In his complaint, Judge Wood sought a judgment declaring the Act unconstitutional as violative of the Compensation Clause. He requested relief in the form of an order restoring to him any and all sums by which his compensation allegedly had been diminished, permanently enjoining the State defendants from continuing to enforce the Act against him, and awarding him costs and attorney fees. He also sought similar relief under 42 U.S.C. § 1988. Finally, he sought to have a class of similarly situated judges and justices certified.

         The State defendants, pursuant to Rule 56, Ala. R. Civ. P., filed a motion for a summary judgment, arguing that Judge Wood's claims were due to be dismissed on the basis of immunity and mootness.[6] The State defendants also argued that the increases in mandatory contributions did not diminish a judge's or justice's compensation in violation of the Compensation Clause. In response, Judge Wood moved the trial court to enter a summary judgment declaring the Act unconstitutional.

         In May 2017, after considering the evidence and the parties' arguments, the trial court entered a summary judgment in favor of the State defendants and against Judge Wood, upholding the Act. In its judgment, the trial court stated:

"Rather than diminishing 'compensation, ' the changes in retirement contribution rates implemented by [the Act] simply increased the amount contributed by all education and state employees, including judges, to help pay for their retirement benefits. Indeed, such changes have been made before--in 1975 the legislature increased contribution rates for participants including judges. See Acts 1975, 4th Ex. Sess., No. 66, p. 2680, § 4. Moreover, it is undisputed that judges retain ownership over their own contributions and that they have the right to withdraw their contributions from the retirement system, with interest, should they choose to do so at the end of their active employment. [Ala. Code 1975, § 12-18-8(b)]. The Compensation Clause is not violated, nor is the independence of the judiciary threatened, by [the Act's] broadly applicable increase to retirement benefit costs. See United States v. Hatter, [532 U.S. 557 (2001)](applying the federal Compensation Clause to uphold the constitutionality of a Medicare cost increase that applied to federal employees in general, including judges)."[7]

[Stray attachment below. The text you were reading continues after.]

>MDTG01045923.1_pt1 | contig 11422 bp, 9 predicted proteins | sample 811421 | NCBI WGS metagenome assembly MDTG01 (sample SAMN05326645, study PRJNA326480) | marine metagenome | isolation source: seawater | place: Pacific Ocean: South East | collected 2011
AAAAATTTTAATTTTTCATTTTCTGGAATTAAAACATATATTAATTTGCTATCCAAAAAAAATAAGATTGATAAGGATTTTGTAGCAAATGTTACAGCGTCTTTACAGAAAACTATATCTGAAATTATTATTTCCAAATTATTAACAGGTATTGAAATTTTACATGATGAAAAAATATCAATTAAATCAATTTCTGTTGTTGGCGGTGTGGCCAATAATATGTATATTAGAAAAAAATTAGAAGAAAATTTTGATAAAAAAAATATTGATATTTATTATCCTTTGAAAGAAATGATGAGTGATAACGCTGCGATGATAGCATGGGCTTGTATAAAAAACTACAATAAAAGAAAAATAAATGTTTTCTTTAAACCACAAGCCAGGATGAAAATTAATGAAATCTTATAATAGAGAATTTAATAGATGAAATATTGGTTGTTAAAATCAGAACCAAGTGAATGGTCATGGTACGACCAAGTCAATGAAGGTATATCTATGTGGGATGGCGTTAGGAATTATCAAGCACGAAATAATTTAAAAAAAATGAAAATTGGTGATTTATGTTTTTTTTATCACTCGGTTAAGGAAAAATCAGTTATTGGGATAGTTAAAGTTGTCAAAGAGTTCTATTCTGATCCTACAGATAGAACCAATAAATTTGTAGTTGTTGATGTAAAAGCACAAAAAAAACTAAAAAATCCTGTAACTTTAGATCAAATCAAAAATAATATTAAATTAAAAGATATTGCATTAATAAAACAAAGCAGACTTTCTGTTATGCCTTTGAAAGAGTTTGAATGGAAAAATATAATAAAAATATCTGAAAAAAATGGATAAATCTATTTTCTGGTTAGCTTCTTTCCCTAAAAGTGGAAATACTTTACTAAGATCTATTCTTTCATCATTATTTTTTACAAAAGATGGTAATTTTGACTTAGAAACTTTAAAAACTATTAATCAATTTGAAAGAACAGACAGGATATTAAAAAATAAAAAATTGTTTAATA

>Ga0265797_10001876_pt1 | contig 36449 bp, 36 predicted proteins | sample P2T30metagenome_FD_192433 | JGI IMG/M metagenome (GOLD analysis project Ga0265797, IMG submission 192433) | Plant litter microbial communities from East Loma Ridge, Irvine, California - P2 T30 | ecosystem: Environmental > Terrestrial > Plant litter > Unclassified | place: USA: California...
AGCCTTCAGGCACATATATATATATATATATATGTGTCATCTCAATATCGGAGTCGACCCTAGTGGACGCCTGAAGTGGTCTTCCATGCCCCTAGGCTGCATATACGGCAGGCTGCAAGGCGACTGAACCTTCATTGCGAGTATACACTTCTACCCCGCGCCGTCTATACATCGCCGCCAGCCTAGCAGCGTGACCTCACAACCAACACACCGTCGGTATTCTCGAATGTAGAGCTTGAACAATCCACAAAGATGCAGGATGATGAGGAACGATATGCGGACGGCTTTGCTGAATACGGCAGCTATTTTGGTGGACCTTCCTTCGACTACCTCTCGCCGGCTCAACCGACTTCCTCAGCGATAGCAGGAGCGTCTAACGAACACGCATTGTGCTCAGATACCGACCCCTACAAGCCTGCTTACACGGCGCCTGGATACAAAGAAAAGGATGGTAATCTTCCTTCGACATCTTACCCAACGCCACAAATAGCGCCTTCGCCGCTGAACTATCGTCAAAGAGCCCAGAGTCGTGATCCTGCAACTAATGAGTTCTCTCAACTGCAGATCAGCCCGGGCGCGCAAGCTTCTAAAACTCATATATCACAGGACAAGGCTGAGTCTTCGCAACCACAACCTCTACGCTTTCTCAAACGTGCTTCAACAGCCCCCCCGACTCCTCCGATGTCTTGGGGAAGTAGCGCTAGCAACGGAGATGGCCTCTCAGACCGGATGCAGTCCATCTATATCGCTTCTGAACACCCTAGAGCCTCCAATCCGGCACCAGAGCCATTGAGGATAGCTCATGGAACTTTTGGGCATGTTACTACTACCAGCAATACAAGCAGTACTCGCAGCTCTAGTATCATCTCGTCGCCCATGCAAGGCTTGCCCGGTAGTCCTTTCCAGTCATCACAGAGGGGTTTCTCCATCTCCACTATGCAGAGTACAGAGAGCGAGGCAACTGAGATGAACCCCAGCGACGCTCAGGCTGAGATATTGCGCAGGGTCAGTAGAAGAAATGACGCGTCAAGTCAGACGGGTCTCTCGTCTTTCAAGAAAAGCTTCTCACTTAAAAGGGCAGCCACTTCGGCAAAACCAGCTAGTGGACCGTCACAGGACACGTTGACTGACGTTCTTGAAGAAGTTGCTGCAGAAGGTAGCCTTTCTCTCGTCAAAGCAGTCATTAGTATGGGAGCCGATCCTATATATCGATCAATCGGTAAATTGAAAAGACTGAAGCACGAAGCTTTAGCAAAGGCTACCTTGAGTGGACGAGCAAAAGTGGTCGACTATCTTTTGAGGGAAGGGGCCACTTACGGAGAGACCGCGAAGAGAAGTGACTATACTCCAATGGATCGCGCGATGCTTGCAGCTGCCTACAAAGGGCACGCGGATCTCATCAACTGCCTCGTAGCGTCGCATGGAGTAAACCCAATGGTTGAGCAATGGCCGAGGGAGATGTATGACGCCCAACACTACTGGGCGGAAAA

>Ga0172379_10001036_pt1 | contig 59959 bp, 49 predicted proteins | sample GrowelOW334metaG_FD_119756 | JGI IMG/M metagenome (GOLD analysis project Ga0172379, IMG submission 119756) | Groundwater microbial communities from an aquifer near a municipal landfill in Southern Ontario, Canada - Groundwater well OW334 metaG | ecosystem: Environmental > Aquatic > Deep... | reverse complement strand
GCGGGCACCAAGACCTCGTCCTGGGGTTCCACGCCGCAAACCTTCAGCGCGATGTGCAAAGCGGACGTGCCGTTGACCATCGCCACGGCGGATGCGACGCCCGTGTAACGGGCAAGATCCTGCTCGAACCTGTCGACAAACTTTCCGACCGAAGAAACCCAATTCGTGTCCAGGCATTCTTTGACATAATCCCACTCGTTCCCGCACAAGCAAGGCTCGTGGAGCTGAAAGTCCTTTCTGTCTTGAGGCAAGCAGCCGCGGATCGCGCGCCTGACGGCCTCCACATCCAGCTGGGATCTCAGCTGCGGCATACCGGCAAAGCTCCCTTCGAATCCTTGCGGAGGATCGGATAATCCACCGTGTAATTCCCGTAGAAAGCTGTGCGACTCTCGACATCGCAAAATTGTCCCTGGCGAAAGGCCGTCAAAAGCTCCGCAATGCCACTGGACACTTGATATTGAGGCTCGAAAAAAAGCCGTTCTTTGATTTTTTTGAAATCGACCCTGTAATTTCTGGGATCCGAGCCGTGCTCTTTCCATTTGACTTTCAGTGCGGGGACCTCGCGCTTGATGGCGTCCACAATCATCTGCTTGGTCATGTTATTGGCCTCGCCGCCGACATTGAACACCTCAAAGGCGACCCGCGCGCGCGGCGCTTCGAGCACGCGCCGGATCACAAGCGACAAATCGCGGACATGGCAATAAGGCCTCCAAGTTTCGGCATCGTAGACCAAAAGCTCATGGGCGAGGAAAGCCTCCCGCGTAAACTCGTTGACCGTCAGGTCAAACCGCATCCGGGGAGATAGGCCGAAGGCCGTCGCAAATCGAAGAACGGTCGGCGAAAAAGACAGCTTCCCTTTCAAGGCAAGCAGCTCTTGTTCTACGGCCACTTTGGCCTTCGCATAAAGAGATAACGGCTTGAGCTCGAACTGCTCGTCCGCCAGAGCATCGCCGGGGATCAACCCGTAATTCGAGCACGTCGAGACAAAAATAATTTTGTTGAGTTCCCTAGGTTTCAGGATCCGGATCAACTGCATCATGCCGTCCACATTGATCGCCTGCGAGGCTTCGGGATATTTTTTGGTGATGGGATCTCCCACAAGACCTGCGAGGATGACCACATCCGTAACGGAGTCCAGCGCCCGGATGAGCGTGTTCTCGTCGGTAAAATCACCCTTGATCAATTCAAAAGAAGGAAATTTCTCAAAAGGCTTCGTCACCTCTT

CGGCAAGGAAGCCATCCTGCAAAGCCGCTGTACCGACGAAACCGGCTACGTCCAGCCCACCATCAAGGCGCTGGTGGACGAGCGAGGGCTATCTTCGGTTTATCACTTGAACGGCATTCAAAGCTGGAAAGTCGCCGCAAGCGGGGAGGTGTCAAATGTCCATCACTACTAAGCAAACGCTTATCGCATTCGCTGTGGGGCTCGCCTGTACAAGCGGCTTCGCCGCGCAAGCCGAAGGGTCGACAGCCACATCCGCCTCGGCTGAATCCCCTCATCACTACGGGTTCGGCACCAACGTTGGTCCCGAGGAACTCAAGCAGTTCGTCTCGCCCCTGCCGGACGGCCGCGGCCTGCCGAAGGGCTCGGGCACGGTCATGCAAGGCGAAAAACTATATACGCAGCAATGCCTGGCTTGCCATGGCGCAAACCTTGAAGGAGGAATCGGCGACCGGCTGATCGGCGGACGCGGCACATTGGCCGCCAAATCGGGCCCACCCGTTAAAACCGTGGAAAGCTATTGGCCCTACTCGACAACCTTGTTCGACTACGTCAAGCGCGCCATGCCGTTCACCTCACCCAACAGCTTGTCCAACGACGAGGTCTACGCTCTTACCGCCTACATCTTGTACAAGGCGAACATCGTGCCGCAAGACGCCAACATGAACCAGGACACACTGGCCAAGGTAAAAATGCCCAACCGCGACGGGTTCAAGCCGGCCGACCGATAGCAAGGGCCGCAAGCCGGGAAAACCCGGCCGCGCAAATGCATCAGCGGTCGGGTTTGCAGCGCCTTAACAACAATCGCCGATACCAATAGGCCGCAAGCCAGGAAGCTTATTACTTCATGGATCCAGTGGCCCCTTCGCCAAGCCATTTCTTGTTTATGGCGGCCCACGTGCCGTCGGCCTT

Judge Wood appealed.

         II. Discussion

         Judge Wood argues that the trial court erred by entering a summary judgment in favor of the State defendants--upholding the Act. The trial court entered the summary judgment based on the merits of Wood's claims. However, this Court is compelled to address at the outset the State defendants' arguments concerning immunity and mootness because those arguments implicate subject-matter jurisdiction. See Ex parte Smith, 438 So.2d 766, 768 (Ala. 1983) ("[I]t is the duty of an appellate court to consider lack of subject matter jurisdiction ex mero motu."). Without subject-matter jurisdiction, neither the trial court nor we can reach the merits.

         A. ...